Pastors’ Pearls – Rosemond Anaba

Introduction by Gayla Bagwell

What a blessing it was to have Rosemond Anaba come to Colorado all the way from her country of Ghana, Africa! Rosemond is a very lovely pastor’s wife who serves as a strong leader alongside her husband Pastor Eastwood Anaba at their church, Fountain Gate Chapel. It was such an honor to have her come to the United States to be a part of ministry at Word of Life Christian Center.

The production team of SHINE Magazine and I invited Rosemond to an afternoon tea while she was here. We were all so excited to walk into the Fireside Room and see a beautiful tea setting arranged and prepared by SHINE Food/Entertainment columnist Robyn Geypens. It was as pretty and inviting as a hotel lobby in an elegant hotel. The wonderful aromas of tea brewing and bouquets of flowers wafted through the air as we entered. It was such an inspiring atmosphere, and love filled the room. The Holy Spirit was truly in the midst of us, and His sweet presence could be felt as we fellowshipped with one another.

Rosemond has a smile that radiates sunshine. Her mere presence is uplifting! There is a true and pure glory of the Lordthat encompasses her, and when she walks into a room, the atmosphere changes. God has surrounded her with undeniable joy and an amazing peace. When you are near her, this glory is almost tangible! Rosemond has suffered the greatest of sorrows with the loss of her two beautiful daughters, yet her faith in God is astounding. She has worked steadfastly in the Kingdom for many years, and she has not wavered in her belief in Christ even as she has encountered this heartbreaking sorrow. She is a woman of God to admire and to emulate.

We fondly call this section of SHINE, “Pastors’ Pearls.” Pastor Eastwood lovingly calls his wife of 22 years, “Perl.” How perfect is that? Please read this inspiring interview with a true “pearl” of God!

SHINE:  Rosemond, we feel so honored to have tea and chat with you today. Your life is such a huge testimony, and you bring so much peace and glory with your presence. Can you start off by telling us a little bit about your home country of Ghana?

RA:  Ghana is a smaller country as compared to the United States, with a population of about 25 million. I live in Bolgatanga, which is the regional capital of the Upper East region, one of the 10 regions of the country. Ghana is a developing country, and we have a lot of investors coming in with their expertise and resources, which has shot up development within the last 10 years or so. Anywhere you go, you have ATM machines, fast-food joints, and internet services. Anything that makes life quite comfortable and connects you to the rest of the world can be found in Ghana also.

I grew up further south in Accra, Ghana’s capital city. It is one of the richest and most modern cities on the African continent. It has a high quality of living by African standards.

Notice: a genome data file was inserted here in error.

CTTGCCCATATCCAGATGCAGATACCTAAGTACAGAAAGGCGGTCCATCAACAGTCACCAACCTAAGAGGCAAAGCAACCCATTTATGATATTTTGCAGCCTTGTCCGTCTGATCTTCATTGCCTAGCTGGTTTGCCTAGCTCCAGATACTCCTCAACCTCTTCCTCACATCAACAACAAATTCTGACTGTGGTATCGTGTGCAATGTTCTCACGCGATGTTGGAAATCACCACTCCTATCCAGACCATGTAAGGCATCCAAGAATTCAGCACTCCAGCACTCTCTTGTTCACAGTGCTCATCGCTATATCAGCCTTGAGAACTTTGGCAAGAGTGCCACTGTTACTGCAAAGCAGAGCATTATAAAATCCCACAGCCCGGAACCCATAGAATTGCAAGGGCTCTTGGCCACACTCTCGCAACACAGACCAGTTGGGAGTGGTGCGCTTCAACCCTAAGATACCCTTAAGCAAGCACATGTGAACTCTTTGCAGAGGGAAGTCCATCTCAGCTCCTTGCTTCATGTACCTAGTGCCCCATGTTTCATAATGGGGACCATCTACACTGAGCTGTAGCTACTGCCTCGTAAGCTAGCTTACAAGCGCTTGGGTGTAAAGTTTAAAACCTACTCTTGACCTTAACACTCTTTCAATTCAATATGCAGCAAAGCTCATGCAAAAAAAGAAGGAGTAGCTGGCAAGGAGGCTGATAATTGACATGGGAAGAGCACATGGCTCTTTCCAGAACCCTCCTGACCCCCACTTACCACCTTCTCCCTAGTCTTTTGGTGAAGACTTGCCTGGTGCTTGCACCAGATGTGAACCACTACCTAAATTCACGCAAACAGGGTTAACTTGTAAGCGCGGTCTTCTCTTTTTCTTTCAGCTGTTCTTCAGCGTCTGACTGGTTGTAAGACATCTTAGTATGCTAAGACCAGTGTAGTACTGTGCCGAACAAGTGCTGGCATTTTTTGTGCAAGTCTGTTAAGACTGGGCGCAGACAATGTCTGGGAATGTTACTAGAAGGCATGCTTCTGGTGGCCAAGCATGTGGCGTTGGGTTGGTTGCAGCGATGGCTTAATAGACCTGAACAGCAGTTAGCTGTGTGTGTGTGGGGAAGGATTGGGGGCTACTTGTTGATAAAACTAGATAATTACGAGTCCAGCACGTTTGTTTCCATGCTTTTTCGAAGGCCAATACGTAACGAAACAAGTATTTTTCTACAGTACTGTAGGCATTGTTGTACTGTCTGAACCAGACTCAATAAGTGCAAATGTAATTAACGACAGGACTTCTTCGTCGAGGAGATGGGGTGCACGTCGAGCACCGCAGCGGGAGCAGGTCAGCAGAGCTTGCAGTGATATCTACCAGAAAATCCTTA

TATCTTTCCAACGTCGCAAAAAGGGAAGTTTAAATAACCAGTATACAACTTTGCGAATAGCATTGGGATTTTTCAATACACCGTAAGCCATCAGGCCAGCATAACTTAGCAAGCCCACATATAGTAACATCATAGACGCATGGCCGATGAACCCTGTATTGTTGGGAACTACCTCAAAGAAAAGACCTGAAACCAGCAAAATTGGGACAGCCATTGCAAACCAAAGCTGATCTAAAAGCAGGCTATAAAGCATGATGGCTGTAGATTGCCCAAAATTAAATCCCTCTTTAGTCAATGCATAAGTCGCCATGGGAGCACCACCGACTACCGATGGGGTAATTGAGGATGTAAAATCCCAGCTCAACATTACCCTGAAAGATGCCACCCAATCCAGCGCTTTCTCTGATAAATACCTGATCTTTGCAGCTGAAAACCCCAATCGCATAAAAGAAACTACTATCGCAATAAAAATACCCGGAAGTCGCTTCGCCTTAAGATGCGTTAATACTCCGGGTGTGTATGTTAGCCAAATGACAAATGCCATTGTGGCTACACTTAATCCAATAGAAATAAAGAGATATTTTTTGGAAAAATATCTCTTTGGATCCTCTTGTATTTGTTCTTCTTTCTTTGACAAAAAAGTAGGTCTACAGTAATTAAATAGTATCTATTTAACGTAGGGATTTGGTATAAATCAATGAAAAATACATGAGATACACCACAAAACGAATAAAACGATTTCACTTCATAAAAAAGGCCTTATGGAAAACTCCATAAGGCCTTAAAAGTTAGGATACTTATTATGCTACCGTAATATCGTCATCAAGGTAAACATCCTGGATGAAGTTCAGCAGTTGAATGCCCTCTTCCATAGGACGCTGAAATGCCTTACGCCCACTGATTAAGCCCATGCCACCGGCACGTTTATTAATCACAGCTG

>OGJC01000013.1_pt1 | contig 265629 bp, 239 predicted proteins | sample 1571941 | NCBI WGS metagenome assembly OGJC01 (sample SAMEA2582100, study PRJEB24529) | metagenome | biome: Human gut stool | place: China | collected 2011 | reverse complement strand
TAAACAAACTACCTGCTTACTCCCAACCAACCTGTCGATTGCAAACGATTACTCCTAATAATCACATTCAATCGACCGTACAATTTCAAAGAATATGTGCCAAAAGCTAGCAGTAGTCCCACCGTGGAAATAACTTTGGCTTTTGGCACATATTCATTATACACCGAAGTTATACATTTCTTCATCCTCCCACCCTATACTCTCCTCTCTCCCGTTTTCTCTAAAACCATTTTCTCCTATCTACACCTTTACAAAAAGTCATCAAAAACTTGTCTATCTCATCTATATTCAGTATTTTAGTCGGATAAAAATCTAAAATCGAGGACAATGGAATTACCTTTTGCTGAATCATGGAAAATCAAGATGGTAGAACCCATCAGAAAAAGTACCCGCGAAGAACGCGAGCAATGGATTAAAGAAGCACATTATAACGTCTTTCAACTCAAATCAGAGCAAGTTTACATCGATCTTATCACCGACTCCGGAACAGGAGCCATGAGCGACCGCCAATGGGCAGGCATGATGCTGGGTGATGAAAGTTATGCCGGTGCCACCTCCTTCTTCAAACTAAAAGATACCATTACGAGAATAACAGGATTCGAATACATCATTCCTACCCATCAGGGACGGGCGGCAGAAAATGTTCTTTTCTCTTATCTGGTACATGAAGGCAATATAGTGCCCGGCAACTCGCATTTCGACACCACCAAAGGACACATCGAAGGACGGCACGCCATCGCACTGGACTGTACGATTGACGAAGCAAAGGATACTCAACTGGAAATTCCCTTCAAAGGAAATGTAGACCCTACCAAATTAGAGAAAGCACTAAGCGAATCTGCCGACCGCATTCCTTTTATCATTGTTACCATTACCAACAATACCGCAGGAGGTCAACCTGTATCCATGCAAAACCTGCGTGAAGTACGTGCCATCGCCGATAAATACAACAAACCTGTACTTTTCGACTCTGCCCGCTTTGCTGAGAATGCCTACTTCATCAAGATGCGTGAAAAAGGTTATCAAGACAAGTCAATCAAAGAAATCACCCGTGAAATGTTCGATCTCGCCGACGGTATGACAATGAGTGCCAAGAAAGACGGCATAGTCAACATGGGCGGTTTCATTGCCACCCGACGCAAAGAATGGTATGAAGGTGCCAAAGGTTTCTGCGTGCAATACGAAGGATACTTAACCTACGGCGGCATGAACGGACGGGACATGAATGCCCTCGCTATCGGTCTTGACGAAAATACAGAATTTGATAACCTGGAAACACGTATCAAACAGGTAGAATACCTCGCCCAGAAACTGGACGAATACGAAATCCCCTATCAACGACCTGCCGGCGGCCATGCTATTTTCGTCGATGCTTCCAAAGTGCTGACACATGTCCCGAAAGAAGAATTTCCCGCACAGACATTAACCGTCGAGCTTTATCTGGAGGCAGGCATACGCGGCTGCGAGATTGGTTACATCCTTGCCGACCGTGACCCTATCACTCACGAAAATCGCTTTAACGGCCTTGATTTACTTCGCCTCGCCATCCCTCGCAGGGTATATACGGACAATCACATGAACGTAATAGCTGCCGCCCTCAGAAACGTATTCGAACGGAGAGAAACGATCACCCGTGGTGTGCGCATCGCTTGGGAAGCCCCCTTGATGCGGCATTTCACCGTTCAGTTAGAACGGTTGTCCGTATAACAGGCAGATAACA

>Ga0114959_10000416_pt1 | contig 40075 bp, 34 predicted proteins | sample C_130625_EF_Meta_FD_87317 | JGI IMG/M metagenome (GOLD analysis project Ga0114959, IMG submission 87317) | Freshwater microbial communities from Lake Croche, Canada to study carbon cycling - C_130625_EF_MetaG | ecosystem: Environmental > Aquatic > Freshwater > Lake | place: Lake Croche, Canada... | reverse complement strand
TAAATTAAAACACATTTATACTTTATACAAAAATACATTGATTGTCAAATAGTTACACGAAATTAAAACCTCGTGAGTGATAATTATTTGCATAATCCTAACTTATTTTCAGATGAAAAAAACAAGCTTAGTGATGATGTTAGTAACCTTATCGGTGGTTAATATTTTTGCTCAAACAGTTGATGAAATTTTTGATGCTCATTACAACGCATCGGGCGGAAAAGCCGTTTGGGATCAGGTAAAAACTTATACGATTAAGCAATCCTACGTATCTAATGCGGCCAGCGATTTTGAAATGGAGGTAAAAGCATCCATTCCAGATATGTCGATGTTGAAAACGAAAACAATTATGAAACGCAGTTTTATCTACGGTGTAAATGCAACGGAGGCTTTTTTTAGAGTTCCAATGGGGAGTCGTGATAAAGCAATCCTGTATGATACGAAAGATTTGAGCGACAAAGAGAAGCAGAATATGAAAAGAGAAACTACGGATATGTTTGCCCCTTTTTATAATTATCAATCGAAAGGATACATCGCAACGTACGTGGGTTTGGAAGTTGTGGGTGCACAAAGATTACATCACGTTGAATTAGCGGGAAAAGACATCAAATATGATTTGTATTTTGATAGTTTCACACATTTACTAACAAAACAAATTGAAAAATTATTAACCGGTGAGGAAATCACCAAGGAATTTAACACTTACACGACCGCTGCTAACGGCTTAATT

Spiritually, Ghana seems to be a beacon of light – especially in West Africa. Great revival meetings are held there, and they can go on for days.

When it comes to the political climate, Ghana is a peaceful country, even though it has had its fair share of military upheavals. Now we enjoy a stable political atmosphere with a democratically-elected government. We are a peace-loving people and are extremely hospitable.

Gayla: Yes, that was Pastor Bagwell’s first impression when he visited Ghana. You had a band playing for him and a red carpet rolled out for him. He felt like he was a political president or something!

RA: Yes! That’s Ghana for you! We were truly honored to have Dr. Bagwell visit our country. Any time a prophet sets foot in a place, he leaves a spiritual deposit in his wake. With that revelation at the back of our minds, we did not want to take anything for granted.

SHINE:  Can you tell us a little bit more about Accra and your childhood there?

RA:  Accra is the capital city of Ghana, and it is located in the southern part of the country. It has a population of about 4 million. The city is Ghana’s largest city. It is also the administrative, communications, and economic center of the country. It is a cosmopolitan society with different ethnic groups and languages, but English is the main language of communication in schools and offices.

My father worked as a seaman for the greater part of his working life. Being a caterer by profession, he later opened a restaurant. My mom, now deceased, was a dispensing technician in a teaching hospital. I lost my sister – the only sibling I had – just before I went to college. I pursued a Bachelor’s degree in Biological Sciences at the Kwame Nkrumah University of Science and Technology in Kumasi, which is about 165 miles from Accra. I graduated at the age of 24. My mother was a disciplinarian. The rigorous training she gave to me has helped me to survive anywhere I find myself. Being the only child, I played the role of a boy and a girl in the house. I did the cooking and cleaning, but since my father wanted me to take over his business, he also gave me managerial training. I helped him in his restaurant business until I left for Bolgatanga in the northern part of Ghana when I married Eastwood.

Be sure to read part two of this four-part series of Pastor Rosemond’s incredible story next week on SHINE blog.

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